City seeking comment on proposed leash law
NEW ULM — The Parks and Recreation Department is seeking public comment on a proposed amendment to New Ulm’s leash laws.
A survey is available on the city’s website asking for opinions on how dogs and cats should be leashed.
“The Park and Recreation Commission desires to reinstate the leash law in city parks,” Director Tom Schmitz said. “The reason for that is because we have a designated off-leash park now — we have a dog park where dogs can run off leash.”
The survey consists of four main questions on whether dogs or cats should be leashed in city parks, length of leash, whether they should be leashed on any public property and when outdoors on private property.
Currently, city ordinance prohibits dogs and cats from “running at large,” but the only city properties that specifically require a leash or a pet to somehow under direct control is on city trails.
“Dogs and cannot run at large, unless they are on a leash or under the direct control of an accompanying person,” Schmitz said.
Another complication is the vagueness of “under direct control” when referring to methods other than a leash, such as voice commands.
Schmitz shared some preliminary results to the survey, which has 406 responses as of Friday, Dec. 22. The following results may not reach 100 percent due to rounding to the nearest whole number.
– 78 percent of respondents think dogs and cats should be on a leash in a city park whereas 28 percent say no.
– The second question assumes respondents answered yes to number one, otherwise it asks them to skip it.
It asks about the maximum leash length. Of the two proposed lengths, 66 percent of respondents favored a 6-foot maximum, 29 percent favored 10 feet and 5 percent chose other.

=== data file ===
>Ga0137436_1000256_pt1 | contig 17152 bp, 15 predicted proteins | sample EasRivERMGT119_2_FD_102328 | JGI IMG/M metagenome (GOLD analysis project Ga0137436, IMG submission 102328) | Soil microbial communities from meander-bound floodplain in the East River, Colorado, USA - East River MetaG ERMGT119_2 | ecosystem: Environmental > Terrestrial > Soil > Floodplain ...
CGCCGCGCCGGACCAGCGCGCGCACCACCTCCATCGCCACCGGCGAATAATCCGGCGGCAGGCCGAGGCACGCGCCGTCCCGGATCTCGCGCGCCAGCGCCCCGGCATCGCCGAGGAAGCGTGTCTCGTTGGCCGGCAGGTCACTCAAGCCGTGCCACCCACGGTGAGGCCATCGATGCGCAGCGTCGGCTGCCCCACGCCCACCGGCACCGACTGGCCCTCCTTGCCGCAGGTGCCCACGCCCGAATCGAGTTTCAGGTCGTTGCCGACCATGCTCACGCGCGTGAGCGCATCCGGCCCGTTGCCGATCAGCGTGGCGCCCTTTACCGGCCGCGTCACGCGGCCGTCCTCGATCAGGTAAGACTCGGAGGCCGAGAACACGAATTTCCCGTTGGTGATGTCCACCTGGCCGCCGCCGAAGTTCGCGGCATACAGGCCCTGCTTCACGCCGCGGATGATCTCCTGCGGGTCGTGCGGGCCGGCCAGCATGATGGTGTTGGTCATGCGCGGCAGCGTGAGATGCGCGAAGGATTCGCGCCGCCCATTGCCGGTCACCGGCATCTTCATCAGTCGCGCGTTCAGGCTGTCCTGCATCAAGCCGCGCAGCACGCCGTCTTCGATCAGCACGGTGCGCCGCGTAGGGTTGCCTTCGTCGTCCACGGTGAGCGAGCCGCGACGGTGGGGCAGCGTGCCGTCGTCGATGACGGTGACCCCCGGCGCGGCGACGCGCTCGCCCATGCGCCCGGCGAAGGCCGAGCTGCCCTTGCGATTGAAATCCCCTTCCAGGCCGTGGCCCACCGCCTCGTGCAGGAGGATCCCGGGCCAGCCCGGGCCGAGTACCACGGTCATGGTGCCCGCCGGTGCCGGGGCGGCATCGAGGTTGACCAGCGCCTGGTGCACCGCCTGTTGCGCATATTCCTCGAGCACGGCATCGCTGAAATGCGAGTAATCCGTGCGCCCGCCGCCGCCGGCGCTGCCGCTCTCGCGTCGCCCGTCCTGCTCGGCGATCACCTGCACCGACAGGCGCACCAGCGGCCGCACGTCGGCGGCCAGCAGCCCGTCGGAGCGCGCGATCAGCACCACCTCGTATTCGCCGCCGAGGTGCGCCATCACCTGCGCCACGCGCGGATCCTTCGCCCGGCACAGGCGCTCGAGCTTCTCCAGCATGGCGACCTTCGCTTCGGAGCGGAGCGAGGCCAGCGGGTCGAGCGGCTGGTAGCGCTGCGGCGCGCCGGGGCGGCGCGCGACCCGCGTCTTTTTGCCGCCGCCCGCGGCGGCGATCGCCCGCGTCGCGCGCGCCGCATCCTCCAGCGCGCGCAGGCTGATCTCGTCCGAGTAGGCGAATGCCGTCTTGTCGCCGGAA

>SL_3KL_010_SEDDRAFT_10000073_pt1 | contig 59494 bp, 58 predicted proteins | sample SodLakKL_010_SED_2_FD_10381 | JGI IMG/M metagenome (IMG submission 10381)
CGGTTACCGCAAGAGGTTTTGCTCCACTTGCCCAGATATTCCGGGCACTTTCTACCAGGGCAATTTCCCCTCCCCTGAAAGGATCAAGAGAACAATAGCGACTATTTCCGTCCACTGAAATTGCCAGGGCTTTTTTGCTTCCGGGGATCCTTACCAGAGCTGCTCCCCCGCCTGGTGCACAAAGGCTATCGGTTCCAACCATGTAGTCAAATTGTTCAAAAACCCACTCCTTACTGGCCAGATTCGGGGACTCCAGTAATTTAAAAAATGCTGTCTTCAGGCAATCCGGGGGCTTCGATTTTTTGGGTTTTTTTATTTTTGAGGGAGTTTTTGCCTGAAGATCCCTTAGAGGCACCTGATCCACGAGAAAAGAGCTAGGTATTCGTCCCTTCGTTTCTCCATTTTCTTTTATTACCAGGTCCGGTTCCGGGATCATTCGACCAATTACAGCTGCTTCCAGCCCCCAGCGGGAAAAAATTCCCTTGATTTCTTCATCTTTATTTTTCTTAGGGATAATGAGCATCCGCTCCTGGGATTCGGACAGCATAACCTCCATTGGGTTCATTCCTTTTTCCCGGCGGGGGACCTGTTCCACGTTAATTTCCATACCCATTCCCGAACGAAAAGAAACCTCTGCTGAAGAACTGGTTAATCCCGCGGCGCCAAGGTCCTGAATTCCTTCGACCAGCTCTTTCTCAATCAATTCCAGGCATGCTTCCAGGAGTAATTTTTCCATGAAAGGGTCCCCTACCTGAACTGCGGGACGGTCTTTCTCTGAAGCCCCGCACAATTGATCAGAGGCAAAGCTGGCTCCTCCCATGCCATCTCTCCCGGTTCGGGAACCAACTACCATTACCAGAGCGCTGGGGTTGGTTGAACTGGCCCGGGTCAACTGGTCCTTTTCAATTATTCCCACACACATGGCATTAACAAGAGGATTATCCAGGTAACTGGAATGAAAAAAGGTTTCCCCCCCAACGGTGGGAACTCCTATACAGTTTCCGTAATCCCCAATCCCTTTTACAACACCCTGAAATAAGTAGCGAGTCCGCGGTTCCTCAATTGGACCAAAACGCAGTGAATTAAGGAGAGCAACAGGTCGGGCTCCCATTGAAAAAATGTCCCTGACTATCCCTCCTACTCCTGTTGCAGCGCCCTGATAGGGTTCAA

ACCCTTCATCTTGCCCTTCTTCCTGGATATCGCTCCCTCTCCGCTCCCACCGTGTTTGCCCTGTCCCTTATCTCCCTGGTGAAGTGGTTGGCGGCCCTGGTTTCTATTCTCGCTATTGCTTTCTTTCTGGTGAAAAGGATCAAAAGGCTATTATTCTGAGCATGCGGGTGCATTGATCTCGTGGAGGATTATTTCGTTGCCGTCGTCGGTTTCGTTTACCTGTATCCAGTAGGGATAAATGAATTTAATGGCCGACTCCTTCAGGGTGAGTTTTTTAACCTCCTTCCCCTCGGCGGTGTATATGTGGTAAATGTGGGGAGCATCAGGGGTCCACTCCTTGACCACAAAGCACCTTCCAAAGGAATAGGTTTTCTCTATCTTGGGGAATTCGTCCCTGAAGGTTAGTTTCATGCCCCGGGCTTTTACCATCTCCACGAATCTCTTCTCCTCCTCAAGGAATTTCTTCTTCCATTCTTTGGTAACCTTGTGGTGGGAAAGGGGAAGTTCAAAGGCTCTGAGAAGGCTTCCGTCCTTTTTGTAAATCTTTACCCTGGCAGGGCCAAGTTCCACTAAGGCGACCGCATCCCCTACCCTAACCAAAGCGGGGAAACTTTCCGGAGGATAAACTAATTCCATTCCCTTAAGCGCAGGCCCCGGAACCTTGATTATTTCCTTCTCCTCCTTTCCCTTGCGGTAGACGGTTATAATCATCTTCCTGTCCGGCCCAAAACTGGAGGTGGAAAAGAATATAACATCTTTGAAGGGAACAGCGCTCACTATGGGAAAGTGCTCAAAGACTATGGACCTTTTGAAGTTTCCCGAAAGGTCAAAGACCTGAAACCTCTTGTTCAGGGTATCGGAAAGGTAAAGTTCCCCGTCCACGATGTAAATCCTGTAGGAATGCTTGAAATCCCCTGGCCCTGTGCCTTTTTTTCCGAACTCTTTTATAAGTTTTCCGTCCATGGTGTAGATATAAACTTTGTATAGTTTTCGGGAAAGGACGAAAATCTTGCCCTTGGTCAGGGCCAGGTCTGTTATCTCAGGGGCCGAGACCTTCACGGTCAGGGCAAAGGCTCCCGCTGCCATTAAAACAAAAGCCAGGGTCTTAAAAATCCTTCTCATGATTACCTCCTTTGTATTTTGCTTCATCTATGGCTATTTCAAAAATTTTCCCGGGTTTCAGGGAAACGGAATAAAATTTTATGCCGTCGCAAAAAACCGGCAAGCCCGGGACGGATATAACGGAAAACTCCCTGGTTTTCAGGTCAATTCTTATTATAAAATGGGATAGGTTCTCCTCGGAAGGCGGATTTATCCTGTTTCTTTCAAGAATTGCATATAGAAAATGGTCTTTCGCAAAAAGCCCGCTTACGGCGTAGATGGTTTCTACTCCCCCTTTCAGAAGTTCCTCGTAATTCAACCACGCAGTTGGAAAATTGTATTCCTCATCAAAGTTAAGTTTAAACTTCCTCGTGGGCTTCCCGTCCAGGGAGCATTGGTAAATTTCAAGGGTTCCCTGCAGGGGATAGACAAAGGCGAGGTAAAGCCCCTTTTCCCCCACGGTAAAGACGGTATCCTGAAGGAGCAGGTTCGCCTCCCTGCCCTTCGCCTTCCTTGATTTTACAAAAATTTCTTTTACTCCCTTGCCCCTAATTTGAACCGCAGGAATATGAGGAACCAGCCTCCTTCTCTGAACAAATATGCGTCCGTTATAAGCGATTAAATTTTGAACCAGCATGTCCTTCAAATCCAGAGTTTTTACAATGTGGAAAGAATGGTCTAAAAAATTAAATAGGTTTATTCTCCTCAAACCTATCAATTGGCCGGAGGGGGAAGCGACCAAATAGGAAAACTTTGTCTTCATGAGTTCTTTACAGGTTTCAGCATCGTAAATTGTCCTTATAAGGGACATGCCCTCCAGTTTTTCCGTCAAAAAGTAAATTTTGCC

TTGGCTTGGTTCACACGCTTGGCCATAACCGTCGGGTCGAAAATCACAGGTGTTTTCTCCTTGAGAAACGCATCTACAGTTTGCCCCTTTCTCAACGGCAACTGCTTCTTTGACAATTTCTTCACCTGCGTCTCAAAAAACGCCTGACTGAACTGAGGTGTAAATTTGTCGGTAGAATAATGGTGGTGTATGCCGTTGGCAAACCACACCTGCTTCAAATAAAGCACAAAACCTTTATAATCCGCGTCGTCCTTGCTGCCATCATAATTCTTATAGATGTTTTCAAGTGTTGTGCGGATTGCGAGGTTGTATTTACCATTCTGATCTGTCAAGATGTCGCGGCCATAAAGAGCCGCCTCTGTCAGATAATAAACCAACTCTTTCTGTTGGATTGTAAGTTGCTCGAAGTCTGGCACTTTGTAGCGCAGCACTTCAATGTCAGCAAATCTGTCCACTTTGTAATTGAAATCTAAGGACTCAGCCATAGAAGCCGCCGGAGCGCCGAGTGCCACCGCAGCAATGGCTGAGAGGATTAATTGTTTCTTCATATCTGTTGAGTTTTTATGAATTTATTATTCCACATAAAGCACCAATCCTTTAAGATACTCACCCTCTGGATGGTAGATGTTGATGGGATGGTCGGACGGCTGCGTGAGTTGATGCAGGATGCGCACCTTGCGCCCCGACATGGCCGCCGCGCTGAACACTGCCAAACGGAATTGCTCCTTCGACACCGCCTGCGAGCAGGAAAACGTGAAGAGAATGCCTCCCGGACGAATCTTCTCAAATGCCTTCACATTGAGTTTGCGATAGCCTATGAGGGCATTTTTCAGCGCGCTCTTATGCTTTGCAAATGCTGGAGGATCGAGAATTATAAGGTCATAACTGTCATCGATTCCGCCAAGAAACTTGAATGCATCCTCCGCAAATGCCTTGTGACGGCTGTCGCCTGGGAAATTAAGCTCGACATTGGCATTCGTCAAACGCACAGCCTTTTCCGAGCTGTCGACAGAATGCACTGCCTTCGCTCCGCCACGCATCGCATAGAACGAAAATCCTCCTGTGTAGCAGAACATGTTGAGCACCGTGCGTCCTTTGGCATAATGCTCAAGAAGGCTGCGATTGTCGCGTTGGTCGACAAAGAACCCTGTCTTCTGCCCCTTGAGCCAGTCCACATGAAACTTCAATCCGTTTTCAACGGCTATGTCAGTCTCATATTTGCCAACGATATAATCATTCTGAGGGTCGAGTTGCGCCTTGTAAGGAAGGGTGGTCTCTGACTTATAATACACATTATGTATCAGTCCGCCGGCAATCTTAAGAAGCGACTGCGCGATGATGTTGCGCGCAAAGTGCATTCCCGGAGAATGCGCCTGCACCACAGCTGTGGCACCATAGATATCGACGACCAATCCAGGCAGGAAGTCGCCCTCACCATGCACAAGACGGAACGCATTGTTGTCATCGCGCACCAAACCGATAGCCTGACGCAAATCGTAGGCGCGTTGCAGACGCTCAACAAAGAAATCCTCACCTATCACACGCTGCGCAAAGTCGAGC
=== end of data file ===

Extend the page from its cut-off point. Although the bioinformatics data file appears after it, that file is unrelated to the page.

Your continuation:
Parks and Rec chose the 6-foot option because that is the maximum allowed at state parks, Schmitz said.
“So we feel 6-foot may be appropriate to be a maximum leash length to be consistent with state parks,” Schmitz said.
– The majority of respondents, 76 percent, said dogs and cats should be leashed when on any public property including sidewalks and streets, with 24 percent disagreeing.
– The fourth question asks if pets should be leashed while outdoors on private property, unless it is fenced or has another type of containment system. The majority, 58 percent, said no to leashing on private land.
There were two more questions about residency and asking for additional comments. According to that 87 percent of respondents so far live in New Ulm city limits.
Schmitz argued that the leash laws need to be reinstated for the safety of pets, pet owners and passersby.
The issue has gone before the city council twice in 2017 and been tabled both times due to a lack of agreement between council members.
It will be discussed again on Jan. 16, this time with data from the survey and a presentation from Animal Control Officer Keith Anderson.
The survey will be available at ci.new-ulm.mn.us under the announcements heading until Jan. 2. There are also paper copies available at the New Ulm Recreation Center, Civic Center, Community Center, Library and City Hall.
Connor Cummiskey can be emailed at firstname.lastname@example.org.